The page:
DMV Consequences in Addition to DUI Penalties
Almost everyone knows the criminal side of a driving while impaired (DWI) or driving under influence (DUI) conviction (court costs, fines, loss of license, higher insurance rates), but there are also civil penalties that can be imposed by the Department of Motor Vehicles (DMV), even if the DUI charge is ultimately dismissed. That’s correct. In some cases, you can actually win your DWI case and still be punished by the DMV. That is pretty shocking! Here’s how this works:
When a person is charged with a DWI but refuses to submit to breath testing, the arresting police officer will complete an affidavit indicating that the person refused to give a sample for chemical analysis. The officer then submits that affidavit to the magistrate at the suspect’s initial appearance and mails a copy to the NC DMV. If the arresting officer had probable cause to believe the person committed an implied consent offense (like DWI) and complied with established implied consent procedures, the willful refusal to participate in breath testing will result in an immediate 30 day civil license revocation as ordered by the magistrate, and a one-year driver’s license suspension as ordered by DMV under N.C.G.S. 20-16.2(d).
Appeal of DMV Suspension Within Ten (10) Days of Arrest
Under North Carolina law, the DMV suspension can be stayed (or stopped) pending a DMV hearing on whether a refusal is “willful” or not. However, it is a very short window to file for a hearing. Appeals to the DMV must be made within ten (10) days from the date of DWI arrest. This is another reason why it is so important to consult with an experienced Charlotte DUI lawyer as quickly as possible. If a hearing is requested, only the one year suspension is affected. The initial thirty (30) day revocation still applies but is subject to a Limited Driving Privilege which is discussed separately on this website.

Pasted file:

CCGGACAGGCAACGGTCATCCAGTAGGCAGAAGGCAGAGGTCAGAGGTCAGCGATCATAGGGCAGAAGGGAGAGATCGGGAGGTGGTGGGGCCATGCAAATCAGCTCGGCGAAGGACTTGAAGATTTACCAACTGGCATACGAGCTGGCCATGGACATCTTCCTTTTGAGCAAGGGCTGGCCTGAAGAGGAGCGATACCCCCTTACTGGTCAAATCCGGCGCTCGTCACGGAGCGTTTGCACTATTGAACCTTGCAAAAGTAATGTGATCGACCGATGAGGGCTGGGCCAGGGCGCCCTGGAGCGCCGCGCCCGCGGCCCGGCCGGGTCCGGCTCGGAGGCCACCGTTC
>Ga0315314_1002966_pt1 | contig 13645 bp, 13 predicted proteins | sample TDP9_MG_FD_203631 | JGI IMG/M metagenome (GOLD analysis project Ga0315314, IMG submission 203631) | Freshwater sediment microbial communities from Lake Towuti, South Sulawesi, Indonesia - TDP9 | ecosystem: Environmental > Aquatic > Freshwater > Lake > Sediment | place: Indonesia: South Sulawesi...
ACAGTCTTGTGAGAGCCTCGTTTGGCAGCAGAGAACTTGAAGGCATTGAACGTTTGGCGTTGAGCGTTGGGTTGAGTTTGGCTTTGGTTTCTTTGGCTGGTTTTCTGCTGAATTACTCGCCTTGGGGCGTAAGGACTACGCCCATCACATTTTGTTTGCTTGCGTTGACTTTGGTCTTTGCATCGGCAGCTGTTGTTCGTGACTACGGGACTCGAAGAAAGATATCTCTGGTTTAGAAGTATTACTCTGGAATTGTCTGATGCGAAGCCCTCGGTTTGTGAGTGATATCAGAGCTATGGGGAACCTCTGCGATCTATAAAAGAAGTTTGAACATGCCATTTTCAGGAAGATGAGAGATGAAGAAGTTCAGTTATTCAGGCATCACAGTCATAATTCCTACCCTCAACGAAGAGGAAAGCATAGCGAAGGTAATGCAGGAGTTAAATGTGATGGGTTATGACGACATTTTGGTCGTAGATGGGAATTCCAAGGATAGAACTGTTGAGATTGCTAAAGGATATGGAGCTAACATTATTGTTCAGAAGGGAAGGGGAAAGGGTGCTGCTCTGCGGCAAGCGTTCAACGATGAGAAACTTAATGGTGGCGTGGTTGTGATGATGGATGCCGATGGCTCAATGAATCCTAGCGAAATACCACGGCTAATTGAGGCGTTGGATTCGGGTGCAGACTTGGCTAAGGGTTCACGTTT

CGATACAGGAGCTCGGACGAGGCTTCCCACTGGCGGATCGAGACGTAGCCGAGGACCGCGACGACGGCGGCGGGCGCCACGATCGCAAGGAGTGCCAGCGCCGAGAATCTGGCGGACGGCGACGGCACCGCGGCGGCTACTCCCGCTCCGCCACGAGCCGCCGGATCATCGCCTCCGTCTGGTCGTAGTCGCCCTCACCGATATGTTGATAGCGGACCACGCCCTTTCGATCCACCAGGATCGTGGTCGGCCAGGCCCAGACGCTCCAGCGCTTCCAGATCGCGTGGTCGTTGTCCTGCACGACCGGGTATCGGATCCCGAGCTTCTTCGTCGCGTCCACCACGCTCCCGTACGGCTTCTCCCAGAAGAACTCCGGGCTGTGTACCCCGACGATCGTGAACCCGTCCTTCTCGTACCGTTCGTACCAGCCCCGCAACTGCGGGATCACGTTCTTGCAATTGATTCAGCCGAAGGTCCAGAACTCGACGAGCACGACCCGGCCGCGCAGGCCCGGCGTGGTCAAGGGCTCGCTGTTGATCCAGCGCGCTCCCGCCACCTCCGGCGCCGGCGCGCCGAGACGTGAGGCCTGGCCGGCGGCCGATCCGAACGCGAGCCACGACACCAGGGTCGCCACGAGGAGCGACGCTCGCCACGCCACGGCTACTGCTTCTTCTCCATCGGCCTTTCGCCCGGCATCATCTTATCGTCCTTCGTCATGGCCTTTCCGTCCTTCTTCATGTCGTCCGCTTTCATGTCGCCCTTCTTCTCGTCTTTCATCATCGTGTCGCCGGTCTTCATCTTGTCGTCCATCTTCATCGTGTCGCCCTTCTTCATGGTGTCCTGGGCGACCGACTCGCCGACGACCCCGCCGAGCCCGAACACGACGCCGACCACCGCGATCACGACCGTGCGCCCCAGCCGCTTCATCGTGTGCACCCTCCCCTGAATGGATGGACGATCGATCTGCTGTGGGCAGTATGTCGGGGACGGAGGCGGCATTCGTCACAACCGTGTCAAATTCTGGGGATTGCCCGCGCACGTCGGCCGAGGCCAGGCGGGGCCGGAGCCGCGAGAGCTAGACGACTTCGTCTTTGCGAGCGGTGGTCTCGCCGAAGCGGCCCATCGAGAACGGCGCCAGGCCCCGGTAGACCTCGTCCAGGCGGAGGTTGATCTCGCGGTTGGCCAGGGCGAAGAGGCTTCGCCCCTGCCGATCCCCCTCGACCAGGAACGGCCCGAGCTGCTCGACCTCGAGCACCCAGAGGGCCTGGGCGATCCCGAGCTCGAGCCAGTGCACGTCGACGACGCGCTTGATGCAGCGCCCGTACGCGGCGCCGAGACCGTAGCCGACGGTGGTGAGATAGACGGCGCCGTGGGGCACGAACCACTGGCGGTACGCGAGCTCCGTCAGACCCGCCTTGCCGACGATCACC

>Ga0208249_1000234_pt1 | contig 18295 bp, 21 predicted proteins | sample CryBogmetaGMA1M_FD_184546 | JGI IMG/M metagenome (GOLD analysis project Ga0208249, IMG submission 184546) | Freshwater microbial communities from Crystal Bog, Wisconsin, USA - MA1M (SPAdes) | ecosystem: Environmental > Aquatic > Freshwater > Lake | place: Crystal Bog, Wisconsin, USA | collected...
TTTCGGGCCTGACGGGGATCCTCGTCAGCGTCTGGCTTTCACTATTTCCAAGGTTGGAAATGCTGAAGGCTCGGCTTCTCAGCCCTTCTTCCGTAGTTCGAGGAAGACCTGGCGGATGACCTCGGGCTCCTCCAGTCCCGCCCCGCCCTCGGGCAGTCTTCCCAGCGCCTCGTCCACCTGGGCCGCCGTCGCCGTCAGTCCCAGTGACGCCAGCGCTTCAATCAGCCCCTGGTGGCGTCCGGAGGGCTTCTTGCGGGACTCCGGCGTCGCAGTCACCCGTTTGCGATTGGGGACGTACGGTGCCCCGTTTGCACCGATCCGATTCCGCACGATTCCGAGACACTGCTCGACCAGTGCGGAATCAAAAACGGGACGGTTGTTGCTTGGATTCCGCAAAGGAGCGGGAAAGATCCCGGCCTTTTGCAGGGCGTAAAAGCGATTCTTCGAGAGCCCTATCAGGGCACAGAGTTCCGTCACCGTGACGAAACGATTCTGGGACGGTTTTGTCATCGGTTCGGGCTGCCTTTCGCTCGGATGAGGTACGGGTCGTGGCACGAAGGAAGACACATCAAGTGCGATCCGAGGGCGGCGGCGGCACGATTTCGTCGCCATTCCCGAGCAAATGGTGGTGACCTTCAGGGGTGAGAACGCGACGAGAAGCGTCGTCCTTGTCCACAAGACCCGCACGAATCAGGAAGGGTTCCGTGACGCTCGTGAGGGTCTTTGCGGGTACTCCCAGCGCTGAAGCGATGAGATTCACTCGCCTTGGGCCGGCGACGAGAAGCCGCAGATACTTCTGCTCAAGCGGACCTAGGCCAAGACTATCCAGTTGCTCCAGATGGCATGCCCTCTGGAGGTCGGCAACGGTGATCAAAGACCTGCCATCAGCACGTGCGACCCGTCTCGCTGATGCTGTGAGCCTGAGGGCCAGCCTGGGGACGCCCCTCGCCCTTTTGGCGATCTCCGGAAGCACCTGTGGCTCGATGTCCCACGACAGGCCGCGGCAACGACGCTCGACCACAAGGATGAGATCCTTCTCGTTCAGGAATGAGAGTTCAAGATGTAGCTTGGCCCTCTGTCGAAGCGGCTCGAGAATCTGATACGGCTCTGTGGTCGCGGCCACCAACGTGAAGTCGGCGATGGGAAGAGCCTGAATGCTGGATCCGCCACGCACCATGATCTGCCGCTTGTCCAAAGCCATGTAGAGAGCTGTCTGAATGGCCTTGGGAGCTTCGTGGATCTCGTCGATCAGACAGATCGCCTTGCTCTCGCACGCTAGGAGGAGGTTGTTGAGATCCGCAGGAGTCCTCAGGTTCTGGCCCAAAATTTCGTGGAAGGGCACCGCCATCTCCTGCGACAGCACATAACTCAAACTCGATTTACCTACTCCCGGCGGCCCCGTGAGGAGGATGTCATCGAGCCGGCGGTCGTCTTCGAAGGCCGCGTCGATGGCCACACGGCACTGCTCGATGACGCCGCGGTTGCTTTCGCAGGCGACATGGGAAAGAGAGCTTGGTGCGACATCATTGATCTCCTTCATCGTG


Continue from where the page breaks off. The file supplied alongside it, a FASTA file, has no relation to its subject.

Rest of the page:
At the DMV hearing, the burden of proof showing a willful refusal is on the State of North Carolina. The arresting officer is usually the witness to testify first and will review the arrest procedure and then breath testing events. As you would expect, individuals who state they are not going to give a breath sample and openly refuse to participate are, in fact, willfully refusing testing. But what about those persons who dutifully comply, even submitting to multiple breath tests, but are still deemed to be non-compliant because the breathalyzer machine does not record a valid sample? The answer will surprise you.
The most striking example is a client who suffered from mild asthma but nevertheless submitted to six (6) breath tests. Despite the officer’s testimony that she appeared to be doing her best, the breathalyzer machine indicated insufficient samples, and under police procedure rules, the tests were all deemed refusals. The DMV hearing officer found in favor of the State and against the DWI defendant.
In other cases, police officers regularly testify that a DUI suspect appeared to be trying to “game the system” or otherwise “beat the machine.” Our clients are typically arrested for a first time DUI and have had no prior experience with breath testing equipment. Many clients have described “blowing” to the point that they became dizzy. Nevertheless, hearing officers are notorious for still finding “willful refusal.” If not satisfied and wish to continue the challenge, the initial hearing officer’s Order can then be appealed to Superior Court under N.C.G.S. 20-16(e).